This pilot project of the Z-inspection® initiative (https://z-inspection.org) aims at assessing the use of Generative AI in higher level education considering specific use cases.
For this pilot project, we will assess the ethical, technical, domain-specific (i.e. education) and legal implications of the use of Generative AI-product/service within the university context.
We follow the UNESCO guidance for policymakers on AI and education. In particular the policy recommendation 6. : Pilot testing, monitoring and evaluation, and building an evidence base.
Expected Output: a white paper and a peer reviewed journal article as best practice and a set of recommendations for each specific use case. Such recommendations could be also useful for helping clarify the Guidelines that each university is creating for this.
– Affiliated Labs: https://z-inspection.org/affiliated-labs/
– Members of the Z-inspection® initiative: https://z-inspection.org
– Ministries and Universities
– Specialized agencies
An interdisciplinary team of experts will assess the trustworthiness of Generative AI for selected use cases in High Education using the Z-Inspection® process: https://z-inspection.org
Z-Inspection® is a holistic process based on the method of evaluating new technologies, where ethical issues need to be discussed through the elaboration of socio-technical scenarios. In particular, Z-Inspection® can be used to perform independent assessments and/or self-assessments together with the stakeholders owning the use case.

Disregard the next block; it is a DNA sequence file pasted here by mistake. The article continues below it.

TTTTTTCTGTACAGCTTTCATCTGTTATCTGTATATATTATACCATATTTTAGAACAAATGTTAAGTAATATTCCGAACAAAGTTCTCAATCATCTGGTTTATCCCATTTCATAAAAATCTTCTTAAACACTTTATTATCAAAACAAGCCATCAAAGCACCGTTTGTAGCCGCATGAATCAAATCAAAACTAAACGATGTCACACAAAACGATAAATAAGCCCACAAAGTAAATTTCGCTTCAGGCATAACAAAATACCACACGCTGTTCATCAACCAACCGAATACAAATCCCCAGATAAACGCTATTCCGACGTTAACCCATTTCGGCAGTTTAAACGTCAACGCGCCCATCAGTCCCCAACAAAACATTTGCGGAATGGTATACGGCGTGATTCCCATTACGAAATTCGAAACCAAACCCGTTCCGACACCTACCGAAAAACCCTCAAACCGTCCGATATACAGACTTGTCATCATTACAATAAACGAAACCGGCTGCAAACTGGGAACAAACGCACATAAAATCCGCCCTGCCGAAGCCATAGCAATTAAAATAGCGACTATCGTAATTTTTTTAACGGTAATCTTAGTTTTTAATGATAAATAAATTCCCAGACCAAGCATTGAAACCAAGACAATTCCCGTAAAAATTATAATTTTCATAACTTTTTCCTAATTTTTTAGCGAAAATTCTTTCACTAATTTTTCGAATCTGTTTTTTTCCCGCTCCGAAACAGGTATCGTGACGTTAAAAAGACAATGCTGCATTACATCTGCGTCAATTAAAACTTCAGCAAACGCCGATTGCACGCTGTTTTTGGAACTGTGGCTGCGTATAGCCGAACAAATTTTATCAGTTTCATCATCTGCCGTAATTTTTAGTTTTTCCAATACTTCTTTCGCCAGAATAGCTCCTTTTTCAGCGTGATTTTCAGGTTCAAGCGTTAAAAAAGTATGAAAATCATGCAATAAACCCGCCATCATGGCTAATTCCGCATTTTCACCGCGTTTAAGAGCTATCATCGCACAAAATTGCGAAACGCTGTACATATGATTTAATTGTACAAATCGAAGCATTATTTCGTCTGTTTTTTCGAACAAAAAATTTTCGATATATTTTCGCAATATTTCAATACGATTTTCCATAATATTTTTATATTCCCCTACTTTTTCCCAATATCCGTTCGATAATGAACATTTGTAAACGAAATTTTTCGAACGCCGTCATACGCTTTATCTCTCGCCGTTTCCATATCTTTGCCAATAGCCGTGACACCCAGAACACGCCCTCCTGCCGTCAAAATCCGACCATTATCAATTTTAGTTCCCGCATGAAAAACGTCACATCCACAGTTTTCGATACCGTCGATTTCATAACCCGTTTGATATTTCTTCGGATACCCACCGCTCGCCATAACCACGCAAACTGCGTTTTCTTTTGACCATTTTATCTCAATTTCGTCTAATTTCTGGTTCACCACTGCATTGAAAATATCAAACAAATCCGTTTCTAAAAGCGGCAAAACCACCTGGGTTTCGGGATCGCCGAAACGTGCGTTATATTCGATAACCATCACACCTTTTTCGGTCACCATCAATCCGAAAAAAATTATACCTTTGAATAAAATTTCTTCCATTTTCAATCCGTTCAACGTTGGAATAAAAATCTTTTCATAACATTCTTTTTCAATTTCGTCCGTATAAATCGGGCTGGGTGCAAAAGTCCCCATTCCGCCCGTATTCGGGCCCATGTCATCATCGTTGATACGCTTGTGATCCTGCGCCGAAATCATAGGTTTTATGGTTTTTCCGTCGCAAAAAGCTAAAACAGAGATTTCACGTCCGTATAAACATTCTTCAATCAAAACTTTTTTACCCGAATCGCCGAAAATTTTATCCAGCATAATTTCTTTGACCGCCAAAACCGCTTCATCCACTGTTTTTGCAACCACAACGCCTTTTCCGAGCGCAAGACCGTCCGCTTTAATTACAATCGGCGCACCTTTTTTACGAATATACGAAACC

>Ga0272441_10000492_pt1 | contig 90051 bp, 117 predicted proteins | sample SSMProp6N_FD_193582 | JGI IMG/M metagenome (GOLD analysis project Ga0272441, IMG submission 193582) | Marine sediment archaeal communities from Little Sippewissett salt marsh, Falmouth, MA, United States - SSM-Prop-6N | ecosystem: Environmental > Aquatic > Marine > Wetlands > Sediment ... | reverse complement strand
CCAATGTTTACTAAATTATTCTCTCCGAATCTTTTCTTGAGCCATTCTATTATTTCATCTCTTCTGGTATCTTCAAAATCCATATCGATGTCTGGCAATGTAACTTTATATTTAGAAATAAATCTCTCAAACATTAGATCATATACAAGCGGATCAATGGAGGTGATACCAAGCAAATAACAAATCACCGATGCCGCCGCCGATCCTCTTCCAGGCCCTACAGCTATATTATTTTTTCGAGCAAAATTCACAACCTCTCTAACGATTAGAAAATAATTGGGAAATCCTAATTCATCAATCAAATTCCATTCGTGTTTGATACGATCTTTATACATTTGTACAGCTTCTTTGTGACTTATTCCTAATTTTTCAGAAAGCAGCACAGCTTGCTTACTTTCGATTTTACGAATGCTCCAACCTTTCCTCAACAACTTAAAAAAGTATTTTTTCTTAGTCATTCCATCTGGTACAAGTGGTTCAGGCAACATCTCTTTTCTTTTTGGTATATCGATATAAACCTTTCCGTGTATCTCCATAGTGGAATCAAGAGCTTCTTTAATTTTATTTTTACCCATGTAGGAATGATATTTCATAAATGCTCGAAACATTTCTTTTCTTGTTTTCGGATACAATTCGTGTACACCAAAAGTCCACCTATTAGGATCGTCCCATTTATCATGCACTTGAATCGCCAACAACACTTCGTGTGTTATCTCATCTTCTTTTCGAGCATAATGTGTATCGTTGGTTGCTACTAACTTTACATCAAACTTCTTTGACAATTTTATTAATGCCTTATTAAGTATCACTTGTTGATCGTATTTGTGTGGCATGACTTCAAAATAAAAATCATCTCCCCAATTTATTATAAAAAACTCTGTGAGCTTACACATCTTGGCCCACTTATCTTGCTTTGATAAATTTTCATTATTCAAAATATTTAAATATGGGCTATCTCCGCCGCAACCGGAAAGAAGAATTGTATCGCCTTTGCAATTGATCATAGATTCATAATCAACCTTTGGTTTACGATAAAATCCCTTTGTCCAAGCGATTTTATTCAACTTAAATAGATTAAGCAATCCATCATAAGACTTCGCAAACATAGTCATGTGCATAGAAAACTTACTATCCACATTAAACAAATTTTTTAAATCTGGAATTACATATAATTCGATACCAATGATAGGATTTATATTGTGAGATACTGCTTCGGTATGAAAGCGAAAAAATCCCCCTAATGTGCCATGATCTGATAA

For the context of this pilot project we define ethics in line with the essence of modern democracy i.e. “respect for others, expressed through support for fundamental human rights”. We take into consideration that “trust” in the development, deployment and use of AI systems concerns not only the technology’s inherent properties, but also the qualities of the socio-technical systems involving AI applications.
Specifically, we consider the ethics guidelines for trustworthy artificial intelligence defined by the EU High-Level Expert Group on AI, which defined trustworthy AI as:
(1) lawful – respecting all applicable laws and regulations
(2) ethical – respecting ethical principles and values
(3) robust – both from a technical perspective and taking into account its social environment
And we use the four ethical principles, rooted in fundamental rights defined in , acknowledging that tensions may arise between them:
(1) Respect for human autonomy
(2) Prevention of harm
Furthermore, we also consider the seven requirements of Trustworthy AI defined by the High Level experts group set by the EU. Each requirement has a number of sub-requirements as indicated in Table 1.
Table 1. Requirements and sub-requirements Trustworthy AI.
1 Human agency and oversight Including fundamental rights, human agency and human oversight
2 Technical robustness and safety Including resilience to attack and security, fall back plan and general safety, accuracy, reliability and reproducibility
3 Privacy and data governance Including respect for privacy, quality and integrity of data, and access to data
4 Transparency Including traceability, explainability and communication
5 Diversity, non-discrimination and fairness Including the avoidance of unfair bias, accessibility and universal design, and stakeholder participation